"For the first time, there will be consistent standards and labeling for all organic products marketed in the United States. No longer will there be questions concerning what 'organic' stands for, or whether the process has been certified," DiMatteo added Wednesday in a prepared statement.
Still, not everyone will find the new USDA label to be all that appetizing. Traditional food makers and the biotech industry have spent considerable time, money, and effort protesting the creation of this new label because they fear consumers will view the label as a mark of quality.
The USDA label lends support to those seeking to belittle foods derived from other, demonstrably safe production methods such as genetic engineering, explained the Biotechnology Industry Organization in an earlier statement.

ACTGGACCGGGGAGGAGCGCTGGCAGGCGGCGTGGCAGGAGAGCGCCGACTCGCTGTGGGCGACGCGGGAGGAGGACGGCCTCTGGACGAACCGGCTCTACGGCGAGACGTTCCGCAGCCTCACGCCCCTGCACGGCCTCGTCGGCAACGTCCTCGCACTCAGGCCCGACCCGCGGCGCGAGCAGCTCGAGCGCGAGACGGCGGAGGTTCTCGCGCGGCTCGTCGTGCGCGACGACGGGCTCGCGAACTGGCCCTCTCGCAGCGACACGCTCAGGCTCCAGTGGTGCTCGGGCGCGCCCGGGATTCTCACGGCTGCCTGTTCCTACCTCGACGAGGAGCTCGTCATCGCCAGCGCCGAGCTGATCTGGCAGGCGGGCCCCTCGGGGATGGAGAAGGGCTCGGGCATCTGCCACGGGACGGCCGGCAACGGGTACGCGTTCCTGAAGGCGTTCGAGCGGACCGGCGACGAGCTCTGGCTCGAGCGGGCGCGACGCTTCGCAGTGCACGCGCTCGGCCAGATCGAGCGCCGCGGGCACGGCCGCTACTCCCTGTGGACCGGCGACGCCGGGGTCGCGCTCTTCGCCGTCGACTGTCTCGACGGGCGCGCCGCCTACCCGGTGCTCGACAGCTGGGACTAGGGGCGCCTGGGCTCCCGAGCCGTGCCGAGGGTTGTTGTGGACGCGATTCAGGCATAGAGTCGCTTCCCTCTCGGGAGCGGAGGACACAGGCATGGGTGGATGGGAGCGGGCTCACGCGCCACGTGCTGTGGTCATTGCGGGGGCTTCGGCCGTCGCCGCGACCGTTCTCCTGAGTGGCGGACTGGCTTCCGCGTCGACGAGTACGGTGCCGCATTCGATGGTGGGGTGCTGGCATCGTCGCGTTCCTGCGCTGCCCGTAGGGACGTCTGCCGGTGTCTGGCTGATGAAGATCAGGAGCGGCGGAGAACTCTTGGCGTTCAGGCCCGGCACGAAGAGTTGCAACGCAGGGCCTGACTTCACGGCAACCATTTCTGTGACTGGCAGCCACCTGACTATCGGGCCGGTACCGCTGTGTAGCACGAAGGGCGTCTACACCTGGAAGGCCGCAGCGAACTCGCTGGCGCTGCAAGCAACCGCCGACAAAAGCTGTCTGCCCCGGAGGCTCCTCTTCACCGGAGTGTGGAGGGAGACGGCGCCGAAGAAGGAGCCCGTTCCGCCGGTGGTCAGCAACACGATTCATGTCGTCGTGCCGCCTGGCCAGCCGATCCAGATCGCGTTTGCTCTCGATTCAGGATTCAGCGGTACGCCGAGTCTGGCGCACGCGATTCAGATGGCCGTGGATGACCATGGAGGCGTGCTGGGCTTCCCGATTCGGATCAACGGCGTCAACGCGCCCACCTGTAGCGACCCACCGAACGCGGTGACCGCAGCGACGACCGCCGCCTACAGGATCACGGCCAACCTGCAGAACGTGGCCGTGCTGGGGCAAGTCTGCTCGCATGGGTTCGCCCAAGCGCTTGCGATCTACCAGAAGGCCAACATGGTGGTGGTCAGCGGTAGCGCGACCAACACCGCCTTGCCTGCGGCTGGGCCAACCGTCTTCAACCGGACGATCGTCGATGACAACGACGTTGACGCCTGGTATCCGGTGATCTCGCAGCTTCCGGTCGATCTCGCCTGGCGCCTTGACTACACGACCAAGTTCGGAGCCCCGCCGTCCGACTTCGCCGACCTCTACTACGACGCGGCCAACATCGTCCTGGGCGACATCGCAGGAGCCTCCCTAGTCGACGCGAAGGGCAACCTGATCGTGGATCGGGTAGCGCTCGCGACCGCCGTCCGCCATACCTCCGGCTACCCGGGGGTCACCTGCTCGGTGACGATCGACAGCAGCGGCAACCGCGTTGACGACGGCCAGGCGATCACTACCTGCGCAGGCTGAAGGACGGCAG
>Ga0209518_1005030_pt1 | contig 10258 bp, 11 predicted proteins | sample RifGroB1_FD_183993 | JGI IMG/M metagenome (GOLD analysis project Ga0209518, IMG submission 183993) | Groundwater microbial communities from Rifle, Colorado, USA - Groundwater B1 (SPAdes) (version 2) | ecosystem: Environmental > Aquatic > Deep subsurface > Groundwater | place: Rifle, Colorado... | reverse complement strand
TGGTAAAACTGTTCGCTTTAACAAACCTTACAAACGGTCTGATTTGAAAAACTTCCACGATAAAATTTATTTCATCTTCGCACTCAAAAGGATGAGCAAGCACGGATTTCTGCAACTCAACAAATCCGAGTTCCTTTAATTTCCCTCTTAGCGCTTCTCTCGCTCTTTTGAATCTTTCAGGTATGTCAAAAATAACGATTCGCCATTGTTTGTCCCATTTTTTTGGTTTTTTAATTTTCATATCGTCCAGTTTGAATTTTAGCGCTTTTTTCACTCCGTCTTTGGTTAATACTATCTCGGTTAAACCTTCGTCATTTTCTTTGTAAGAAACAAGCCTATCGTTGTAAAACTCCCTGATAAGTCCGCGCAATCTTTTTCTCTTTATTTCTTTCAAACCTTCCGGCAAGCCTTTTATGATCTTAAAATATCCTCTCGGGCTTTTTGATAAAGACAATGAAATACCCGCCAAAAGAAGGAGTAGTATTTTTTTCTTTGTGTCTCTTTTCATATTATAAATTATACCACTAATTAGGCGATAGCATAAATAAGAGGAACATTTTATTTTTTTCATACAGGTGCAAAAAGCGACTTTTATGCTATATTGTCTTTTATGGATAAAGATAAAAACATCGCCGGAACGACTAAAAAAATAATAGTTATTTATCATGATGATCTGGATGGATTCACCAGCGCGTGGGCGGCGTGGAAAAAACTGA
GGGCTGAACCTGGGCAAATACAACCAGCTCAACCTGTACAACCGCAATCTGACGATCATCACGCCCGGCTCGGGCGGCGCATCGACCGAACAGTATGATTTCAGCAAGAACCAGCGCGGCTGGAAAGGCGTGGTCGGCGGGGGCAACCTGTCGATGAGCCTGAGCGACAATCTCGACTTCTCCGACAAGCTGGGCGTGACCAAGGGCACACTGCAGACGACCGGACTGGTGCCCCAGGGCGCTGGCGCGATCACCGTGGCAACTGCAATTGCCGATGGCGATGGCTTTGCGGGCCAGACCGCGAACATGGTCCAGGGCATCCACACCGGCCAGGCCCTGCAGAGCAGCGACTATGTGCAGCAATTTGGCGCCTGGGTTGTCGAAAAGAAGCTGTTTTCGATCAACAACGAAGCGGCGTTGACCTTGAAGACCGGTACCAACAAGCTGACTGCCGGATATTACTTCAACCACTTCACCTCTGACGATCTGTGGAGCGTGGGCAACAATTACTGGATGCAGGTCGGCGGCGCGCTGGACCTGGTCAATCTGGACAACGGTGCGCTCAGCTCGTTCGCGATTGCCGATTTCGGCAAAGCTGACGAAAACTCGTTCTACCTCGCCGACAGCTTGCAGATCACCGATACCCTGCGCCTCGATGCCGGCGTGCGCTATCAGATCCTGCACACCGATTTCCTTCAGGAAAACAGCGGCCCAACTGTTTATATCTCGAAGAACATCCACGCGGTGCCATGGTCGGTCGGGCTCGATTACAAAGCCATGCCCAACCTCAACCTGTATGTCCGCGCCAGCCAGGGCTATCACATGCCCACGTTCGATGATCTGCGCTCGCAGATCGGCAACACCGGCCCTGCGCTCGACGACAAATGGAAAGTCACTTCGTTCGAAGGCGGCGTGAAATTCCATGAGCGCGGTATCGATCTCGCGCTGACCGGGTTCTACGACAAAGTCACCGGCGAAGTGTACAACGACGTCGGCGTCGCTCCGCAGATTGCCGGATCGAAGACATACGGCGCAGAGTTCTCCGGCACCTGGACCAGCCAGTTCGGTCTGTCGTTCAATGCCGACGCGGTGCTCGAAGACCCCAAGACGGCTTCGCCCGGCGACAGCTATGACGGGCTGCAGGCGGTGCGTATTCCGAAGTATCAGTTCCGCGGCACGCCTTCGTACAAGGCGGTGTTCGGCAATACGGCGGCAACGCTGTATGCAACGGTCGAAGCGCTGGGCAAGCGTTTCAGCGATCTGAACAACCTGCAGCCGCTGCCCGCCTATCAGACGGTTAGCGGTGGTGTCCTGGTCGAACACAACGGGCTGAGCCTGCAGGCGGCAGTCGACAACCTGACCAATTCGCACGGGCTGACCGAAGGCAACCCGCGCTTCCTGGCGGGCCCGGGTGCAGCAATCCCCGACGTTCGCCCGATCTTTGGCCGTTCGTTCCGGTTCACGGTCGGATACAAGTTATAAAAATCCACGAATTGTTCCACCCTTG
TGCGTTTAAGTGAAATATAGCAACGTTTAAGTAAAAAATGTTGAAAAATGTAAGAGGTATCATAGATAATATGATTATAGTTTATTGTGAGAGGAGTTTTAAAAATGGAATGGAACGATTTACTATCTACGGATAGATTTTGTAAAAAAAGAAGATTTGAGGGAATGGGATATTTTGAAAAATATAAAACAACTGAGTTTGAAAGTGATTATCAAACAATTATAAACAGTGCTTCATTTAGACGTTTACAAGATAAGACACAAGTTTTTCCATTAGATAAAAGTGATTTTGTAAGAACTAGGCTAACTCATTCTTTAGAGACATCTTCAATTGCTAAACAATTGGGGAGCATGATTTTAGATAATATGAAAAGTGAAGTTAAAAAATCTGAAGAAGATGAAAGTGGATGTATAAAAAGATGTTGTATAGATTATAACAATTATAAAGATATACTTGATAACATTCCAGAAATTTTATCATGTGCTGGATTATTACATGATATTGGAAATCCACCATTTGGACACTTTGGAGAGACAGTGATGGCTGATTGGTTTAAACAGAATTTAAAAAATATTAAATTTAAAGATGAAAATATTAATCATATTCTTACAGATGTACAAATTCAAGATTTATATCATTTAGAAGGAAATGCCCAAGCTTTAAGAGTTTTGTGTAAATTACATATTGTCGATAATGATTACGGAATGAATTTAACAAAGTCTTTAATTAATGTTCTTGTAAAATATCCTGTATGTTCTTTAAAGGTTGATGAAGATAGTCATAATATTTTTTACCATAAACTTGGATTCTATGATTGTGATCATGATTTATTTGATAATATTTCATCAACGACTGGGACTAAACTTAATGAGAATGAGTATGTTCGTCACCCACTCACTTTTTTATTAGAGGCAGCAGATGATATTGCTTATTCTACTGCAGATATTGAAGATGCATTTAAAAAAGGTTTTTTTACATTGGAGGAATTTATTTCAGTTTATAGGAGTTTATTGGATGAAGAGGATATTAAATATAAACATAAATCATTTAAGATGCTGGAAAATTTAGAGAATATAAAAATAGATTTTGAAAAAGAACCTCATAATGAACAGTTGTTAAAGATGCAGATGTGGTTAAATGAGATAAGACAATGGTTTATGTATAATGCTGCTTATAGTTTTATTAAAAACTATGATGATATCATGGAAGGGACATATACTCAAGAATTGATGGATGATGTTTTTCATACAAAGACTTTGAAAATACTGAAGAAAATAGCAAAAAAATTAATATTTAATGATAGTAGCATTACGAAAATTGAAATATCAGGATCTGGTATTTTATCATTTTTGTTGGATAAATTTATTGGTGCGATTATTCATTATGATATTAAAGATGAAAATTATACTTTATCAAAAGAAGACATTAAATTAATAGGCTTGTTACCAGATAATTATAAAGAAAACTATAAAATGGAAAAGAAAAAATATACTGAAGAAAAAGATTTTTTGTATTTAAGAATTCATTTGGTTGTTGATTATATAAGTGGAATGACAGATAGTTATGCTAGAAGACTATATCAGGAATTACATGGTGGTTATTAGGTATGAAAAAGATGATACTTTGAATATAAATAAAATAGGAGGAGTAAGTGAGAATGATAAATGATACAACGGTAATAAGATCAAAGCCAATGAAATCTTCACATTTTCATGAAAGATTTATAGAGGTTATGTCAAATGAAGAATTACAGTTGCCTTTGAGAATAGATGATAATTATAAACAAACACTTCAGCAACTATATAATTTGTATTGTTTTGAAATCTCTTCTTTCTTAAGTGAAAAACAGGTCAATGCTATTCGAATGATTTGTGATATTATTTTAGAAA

Nevertheless, the rules demonstrate that Americans really do have a choice, says the Grocery Manufacturers of America (GMA), the world's largest association of food, beverage, and consumer product makers.
"We just want the USDA to now monitor consumers' response to ensure that the label isn't misleading," GMA spokesman Peter Clearly tells WebMD. "We support the establishment of standards for what qualifies as organic, but are concerned that consumers might see the label as an endorsement," he explains.
The rules, which the USDA was required to develop by a 1990 congressional law, were first proposed in 1997. The USDA withdrew that proposal after receiving several hundred thousand public comments, mostly criticizing the proposed label and the USDA's definition of organic foods.
The final rules are now one of Glickman's last acts as head of the USDA. Speaking at a recent meeting, Glickman said the final rules represented the end of a heated debate that helped mark his six years in office.